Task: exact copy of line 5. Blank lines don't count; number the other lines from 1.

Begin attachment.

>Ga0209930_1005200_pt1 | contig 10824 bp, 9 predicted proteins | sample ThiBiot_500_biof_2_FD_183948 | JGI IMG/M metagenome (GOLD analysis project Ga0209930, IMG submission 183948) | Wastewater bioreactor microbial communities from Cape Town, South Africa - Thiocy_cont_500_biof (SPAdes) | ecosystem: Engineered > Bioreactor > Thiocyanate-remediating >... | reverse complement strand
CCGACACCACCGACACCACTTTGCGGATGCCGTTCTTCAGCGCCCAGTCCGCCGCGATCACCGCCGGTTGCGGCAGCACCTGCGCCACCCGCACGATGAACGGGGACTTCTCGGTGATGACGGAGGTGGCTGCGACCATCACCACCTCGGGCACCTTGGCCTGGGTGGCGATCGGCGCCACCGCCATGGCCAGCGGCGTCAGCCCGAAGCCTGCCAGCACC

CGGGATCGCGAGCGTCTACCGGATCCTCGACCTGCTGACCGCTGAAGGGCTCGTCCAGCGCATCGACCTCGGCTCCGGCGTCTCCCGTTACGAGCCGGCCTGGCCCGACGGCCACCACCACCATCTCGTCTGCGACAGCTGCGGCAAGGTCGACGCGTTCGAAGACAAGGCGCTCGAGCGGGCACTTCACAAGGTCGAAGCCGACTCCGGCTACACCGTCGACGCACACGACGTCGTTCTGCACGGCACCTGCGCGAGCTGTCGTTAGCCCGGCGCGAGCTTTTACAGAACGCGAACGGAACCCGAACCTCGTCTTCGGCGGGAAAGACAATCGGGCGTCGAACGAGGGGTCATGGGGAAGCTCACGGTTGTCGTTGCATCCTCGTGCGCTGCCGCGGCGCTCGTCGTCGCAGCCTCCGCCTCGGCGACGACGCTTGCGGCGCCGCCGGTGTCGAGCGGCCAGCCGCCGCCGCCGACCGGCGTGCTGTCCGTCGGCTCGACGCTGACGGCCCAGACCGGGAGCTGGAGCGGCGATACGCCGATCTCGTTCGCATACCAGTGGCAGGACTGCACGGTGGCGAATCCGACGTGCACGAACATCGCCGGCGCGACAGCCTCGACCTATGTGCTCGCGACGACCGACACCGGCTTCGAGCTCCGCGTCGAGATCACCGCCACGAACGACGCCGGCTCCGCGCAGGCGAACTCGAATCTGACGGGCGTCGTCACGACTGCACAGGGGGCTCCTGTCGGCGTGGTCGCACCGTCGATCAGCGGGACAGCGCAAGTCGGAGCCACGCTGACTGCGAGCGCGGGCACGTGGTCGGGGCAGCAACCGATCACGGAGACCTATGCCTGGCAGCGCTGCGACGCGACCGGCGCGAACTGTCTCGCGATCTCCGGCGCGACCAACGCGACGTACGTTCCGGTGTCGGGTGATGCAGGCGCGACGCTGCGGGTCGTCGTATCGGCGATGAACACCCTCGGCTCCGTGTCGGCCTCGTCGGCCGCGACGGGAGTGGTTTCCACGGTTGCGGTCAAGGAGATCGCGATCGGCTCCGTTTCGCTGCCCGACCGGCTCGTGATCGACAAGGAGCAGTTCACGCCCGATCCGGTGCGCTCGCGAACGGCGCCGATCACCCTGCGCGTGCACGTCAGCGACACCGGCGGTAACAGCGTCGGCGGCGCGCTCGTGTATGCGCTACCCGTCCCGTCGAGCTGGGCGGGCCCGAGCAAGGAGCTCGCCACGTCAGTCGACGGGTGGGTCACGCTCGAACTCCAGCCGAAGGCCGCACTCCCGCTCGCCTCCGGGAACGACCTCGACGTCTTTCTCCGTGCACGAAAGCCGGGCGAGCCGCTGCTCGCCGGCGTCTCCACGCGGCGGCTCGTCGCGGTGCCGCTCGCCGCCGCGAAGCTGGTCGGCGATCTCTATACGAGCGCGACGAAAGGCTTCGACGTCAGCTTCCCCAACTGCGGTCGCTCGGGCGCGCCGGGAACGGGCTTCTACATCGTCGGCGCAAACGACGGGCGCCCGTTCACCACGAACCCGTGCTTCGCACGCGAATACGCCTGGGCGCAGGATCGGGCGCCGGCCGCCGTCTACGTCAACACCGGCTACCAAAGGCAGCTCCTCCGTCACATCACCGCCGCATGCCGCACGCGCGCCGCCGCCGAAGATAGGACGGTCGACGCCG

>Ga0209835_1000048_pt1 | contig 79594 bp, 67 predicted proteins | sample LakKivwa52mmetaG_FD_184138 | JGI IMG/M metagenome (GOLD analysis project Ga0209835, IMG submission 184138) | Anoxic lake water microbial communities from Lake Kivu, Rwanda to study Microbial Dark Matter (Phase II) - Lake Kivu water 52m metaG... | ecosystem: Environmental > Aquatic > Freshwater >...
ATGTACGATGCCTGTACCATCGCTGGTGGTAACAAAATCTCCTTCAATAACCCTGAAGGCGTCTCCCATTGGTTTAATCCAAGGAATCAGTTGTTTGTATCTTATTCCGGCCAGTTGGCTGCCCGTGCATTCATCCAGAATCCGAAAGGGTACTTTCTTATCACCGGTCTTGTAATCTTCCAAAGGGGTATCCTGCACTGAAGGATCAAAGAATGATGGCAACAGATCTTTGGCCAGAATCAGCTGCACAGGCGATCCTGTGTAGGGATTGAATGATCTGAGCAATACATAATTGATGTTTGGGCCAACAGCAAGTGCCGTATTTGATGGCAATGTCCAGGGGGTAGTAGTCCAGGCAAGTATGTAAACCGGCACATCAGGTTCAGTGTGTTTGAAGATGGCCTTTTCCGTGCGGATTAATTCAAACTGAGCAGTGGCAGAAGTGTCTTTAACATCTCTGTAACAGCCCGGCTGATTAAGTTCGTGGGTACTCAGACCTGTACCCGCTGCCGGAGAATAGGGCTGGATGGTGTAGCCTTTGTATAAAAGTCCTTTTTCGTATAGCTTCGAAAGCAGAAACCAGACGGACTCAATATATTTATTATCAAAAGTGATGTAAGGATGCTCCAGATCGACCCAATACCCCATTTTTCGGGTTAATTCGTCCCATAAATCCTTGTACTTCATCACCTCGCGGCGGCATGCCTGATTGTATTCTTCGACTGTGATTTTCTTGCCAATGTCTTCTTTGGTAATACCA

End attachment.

ATGTACGATGCCTGTACCATCGCTGGTGGTAACAAAATCTCCTTCAATAACCCTGAAGGCGTCTCCCATTGGTTTAATCCAAGGAATCAGTTGTTTGTATCTTATTCCGGCCAGTTGGCTGCCCGTGCATTCATCCAGAATCCGAAAGGGTACTTTCTTATCACCGGTCTTGTAATCTTCCAAAGGGGTATCCTGCACTGAAGGATCAAAGAATGATGGCAACAGATCTTTGGCCAGAATCAGCTGCACAGGCGATCCTGTGTAGGGATTGAATGATCTGAGCAATACATAATTGATGTTTGGGCCAACAGCAAGTGCCGTATTTGATGGCAATGTCCAGGGGGTAGTAGTCCAGGCAAGTATGTAAACCGGCACATCAGGTTCAGTGTGTTTGAAGATGGCCTTTTCCGTGCGGATTAATTCAAACTGAGCAGTGGCAGAAGTGTCTTTAACATCTCTGTAACAGCCCGGCTGATTAAGTTCGTGGGTACTCAGACCTGTACCCGCTGCCGGAGAATAGGGCTGGATGGTGTAGCCTTTGTATAAAAGTCCTTTTTCGTATAGCTTCGAAAGCAGAAACCAGACGGACTCAATATATTTATTATCAAAAGTGATGTAAGGATGCTCCAGATCGACCCAATACCCCATTTTTCGGGTTAATTCGTCCCATAAATCCTTGTACTTCATCACCTCGCGGCGGCATGCCTGATTGTATTCTTCGACTGTGATTTTCTTGCCAATGTCTTCTTTGGTAATACCA